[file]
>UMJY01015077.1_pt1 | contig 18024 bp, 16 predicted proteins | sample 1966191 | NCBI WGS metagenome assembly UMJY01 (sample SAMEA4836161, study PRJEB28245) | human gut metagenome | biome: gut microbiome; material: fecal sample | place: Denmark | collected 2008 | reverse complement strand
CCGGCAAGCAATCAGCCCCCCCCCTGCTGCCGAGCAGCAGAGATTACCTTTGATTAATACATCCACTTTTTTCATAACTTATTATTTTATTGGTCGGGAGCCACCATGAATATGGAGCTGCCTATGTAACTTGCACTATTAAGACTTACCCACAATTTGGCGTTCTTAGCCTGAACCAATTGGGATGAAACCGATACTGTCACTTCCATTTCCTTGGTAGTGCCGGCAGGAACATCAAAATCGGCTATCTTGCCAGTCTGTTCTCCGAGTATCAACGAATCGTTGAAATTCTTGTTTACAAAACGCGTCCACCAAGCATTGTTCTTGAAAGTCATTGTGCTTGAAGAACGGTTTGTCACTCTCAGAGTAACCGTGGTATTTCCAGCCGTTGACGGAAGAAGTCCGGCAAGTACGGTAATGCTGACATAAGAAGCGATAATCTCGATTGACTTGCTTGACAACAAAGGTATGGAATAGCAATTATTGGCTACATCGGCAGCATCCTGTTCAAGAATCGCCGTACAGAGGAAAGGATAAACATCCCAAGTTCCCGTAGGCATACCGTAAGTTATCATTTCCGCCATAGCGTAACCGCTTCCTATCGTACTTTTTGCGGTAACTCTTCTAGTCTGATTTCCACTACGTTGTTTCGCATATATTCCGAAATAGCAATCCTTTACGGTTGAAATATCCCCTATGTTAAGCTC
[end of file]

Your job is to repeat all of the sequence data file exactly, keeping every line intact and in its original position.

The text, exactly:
>UMJY01015077.1_pt1 | contig 18024 bp, 16 predicted proteins | sample 1966191 | NCBI WGS metagenome assembly UMJY01 (sample SAMEA4836161, study PRJEB28245) | human gut metagenome | biome: gut microbiome; material: fecal sample | place: Denmark | collected 2008 | reverse complement strand
CCGGCAAGCAATCAGCCCCCCCCCTGCTGCCGAGCAGCAGAGATTACCTTTGATTAATACATCCACTTTTTTCATAACTTATTATTTTATTGGTCGGGAGCCACCATGAATATGGAGCTGCCTATGTAACTTGCACTATTAAGACTTACCCACAATTTGGCGTTCTTAGCCTGAACCAATTGGGATGAAACCGATACTGTCACTTCCATTTCCTTGGTAGTGCCGGCAGGAACATCAAAATCGGCTATCTTGCCAGTCTGTTCTCCGAGTATCAACGAATCGTTGAAATTCTTGTTTACAAAACGCGTCCACCAAGCATTGTTCTTGAAAGTCATTGTGCTTGAAGAACGGTTTGTCACTCTCAGAGTAACCGTGGTATTTCCAGCCGTTGACGGAAGAAGTCCGGCAAGTACGGTAATGCTGACATAAGAAGCGATAATCTCGATTGACTTGCTTGACAACAAAGGTATGGAATAGCAATTATTGGCTACATCGGCAGCATCCTGTTCAAGAATCGCCGTACAGAGGAAAGGATAAACATCCCAAGTTCCCGTAGGCATACCGTAAGTTATCATTTCCGCCATAGCGTAACCGCTTCCTATCGTACTTTTTGCGGTAACTCTTCTAGTCTGATTTCCACTACGTTGTTTCGCATATATTCCGAAATAGCAATCCTTTACGGTTGAAATATCCCCTATGTTAAGCTC